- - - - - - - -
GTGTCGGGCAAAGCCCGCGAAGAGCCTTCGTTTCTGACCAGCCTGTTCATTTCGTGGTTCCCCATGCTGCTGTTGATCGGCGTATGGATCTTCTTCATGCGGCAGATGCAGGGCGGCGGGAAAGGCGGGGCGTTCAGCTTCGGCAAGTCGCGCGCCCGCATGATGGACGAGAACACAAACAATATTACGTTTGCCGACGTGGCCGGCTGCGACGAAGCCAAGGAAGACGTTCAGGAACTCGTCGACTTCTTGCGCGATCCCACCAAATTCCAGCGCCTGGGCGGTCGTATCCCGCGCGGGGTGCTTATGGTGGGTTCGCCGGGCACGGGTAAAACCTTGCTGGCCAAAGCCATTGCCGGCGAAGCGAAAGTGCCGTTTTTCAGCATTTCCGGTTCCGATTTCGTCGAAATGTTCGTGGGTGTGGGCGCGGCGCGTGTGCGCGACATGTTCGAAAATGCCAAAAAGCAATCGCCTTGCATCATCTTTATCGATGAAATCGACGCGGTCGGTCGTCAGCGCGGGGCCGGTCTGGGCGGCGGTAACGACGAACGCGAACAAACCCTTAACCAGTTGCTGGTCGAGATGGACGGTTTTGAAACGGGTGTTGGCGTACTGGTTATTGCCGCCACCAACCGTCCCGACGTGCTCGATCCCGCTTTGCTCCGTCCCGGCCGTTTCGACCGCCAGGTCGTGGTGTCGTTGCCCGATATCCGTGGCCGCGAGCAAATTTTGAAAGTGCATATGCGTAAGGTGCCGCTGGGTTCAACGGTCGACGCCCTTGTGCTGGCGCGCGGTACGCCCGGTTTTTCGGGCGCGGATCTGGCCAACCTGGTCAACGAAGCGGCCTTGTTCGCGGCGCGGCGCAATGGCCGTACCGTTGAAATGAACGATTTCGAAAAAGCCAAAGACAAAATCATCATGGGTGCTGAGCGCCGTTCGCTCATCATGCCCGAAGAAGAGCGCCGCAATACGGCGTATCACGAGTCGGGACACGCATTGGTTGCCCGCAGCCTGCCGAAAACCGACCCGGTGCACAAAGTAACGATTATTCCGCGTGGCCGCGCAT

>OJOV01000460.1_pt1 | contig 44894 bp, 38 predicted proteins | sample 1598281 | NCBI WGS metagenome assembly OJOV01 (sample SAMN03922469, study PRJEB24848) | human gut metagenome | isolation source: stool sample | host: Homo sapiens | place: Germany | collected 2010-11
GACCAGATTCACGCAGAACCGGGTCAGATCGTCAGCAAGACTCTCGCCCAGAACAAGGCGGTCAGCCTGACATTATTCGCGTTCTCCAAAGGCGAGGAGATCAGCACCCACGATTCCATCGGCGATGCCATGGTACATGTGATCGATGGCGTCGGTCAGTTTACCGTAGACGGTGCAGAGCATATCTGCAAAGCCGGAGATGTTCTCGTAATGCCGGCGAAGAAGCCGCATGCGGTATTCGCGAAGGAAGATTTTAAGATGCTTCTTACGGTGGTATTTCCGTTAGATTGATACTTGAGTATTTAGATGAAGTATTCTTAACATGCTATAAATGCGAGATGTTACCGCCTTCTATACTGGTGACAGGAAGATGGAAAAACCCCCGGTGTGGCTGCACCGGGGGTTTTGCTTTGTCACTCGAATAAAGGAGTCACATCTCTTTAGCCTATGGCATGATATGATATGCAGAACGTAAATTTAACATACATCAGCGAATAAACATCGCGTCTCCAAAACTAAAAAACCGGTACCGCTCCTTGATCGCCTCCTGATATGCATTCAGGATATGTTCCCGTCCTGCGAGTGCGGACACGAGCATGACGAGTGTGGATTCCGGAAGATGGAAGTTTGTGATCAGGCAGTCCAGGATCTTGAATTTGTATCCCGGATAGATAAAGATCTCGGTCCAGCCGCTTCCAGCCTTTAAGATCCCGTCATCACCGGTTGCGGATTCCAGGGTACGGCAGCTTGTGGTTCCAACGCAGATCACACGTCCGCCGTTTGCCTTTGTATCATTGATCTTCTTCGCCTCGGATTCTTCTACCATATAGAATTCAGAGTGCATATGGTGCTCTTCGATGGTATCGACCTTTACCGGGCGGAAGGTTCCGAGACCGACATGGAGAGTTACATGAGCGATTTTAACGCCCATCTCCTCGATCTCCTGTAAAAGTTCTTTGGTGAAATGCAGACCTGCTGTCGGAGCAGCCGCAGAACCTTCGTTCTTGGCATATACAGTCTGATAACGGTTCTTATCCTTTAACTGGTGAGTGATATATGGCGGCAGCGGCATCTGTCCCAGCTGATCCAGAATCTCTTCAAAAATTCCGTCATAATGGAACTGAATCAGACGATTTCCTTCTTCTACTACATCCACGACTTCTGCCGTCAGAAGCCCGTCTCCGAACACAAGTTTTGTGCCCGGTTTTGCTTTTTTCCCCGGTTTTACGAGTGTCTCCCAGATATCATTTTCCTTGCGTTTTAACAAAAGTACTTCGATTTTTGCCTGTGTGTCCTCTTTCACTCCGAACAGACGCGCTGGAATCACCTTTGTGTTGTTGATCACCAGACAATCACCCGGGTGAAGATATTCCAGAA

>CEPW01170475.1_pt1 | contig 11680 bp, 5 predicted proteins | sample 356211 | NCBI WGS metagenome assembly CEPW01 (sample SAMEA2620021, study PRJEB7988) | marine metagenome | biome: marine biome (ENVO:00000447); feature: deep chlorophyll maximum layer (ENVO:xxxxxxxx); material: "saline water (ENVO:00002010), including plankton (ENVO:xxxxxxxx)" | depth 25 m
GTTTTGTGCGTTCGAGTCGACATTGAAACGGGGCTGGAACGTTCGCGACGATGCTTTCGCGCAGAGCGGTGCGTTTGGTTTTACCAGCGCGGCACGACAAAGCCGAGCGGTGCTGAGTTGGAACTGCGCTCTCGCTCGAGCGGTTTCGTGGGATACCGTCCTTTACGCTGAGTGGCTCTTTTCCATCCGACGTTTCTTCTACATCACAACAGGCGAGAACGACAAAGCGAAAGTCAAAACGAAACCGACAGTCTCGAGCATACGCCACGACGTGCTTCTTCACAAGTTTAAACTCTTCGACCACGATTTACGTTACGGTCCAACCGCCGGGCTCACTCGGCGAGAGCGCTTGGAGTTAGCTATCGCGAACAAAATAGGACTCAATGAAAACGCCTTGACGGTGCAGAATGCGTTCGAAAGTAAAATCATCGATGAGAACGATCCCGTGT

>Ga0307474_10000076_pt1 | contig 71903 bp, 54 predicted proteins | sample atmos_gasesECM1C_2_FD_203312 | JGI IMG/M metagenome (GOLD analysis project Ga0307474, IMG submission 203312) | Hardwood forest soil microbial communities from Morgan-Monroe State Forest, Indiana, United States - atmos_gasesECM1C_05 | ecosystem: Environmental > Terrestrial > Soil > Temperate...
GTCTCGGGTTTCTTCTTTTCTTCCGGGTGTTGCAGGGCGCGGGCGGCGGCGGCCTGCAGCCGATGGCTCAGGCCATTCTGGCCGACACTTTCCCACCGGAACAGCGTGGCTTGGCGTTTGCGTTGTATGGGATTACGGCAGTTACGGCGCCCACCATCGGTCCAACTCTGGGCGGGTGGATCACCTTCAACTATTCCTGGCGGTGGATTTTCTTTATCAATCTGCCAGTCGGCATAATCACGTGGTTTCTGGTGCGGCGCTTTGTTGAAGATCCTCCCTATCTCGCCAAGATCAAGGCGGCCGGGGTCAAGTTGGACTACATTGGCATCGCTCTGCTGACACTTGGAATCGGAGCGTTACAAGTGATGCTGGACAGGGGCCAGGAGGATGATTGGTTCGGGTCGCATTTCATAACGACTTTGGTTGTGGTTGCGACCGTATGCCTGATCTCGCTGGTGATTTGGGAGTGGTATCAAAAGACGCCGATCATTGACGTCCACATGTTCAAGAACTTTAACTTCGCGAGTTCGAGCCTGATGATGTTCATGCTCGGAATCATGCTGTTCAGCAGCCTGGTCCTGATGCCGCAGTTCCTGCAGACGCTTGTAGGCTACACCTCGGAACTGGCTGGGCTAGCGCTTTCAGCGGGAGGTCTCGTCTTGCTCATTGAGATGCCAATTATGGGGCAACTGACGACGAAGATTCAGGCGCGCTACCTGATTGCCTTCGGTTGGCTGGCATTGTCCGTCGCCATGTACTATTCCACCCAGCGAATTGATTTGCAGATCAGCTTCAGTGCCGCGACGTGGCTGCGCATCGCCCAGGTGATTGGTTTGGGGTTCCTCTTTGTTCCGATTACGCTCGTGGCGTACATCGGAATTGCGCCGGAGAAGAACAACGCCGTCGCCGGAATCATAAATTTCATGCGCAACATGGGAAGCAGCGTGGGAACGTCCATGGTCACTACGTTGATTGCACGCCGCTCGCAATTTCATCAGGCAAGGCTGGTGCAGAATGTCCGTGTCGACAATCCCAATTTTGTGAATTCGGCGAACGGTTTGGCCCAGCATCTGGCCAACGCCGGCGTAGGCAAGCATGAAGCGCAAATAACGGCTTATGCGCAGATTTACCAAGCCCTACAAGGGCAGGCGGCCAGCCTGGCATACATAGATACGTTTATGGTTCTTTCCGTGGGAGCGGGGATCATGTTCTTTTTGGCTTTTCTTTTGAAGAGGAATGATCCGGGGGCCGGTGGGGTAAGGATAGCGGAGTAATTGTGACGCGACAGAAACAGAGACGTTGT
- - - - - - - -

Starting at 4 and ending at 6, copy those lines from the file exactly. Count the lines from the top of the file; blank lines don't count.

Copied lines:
>CEPW01170475.1_pt1 | contig 11680 bp, 5 predicted proteins | sample 356211 | NCBI WGS metagenome assembly CEPW01 (sample SAMEA2620021, study PRJEB7988) | marine metagenome | biome: marine biome (ENVO:00000447); feature: deep chlorophyll maximum layer (ENVO:xxxxxxxx); material: "saline water (ENVO:00002010), including plankton (ENVO:xxxxxxxx)" | depth 25 m
GTTTTGTGCGTTCGAGTCGACATTGAAACGGGGCTGGAACGTTCGCGACGATGCTTTCGCGCAGAGCGGTGCGTTTGGTTTTACCAGCGCGGCACGACAAAGCCGAGCGGTGCTGAGTTGGAACTGCGCTCTCGCTCGAGCGGTTTCGTGGGATACCGTCCTTTACGCTGAGTGGCTCTTTTCCATCCGACGTTTCTTCTACATCACAACAGGCGAGAACGACAAAGCGAAAGTCAAAACGAAACCGACAGTCTCGAGCATACGCCACGACGTGCTTCTTCACAAGTTTAAACTCTTCGACCACGATTTACGTTACGGTCCAACCGCCGGGCTCACTCGGCGAGAGCGCTTGGAGTTAGCTATCGCGAACAAAATAGGACTCAATGAAAACGCCTTGACGGTGCAGAATGCGTTCGAAAGTAAAATCATCGATGAGAACGATCCCGTGT

>Ga0307474_10000076_pt1 | contig 71903 bp, 54 predicted proteins | sample atmos_gasesECM1C_2_FD_203312 | JGI IMG/M metagenome (GOLD analysis project Ga0307474, IMG submission 203312) | Hardwood forest soil microbial communities from Morgan-Monroe State Forest, Indiana, United States - atmos_gasesECM1C_05 | ecosystem: Environmental > Terrestrial > Soil > Temperate...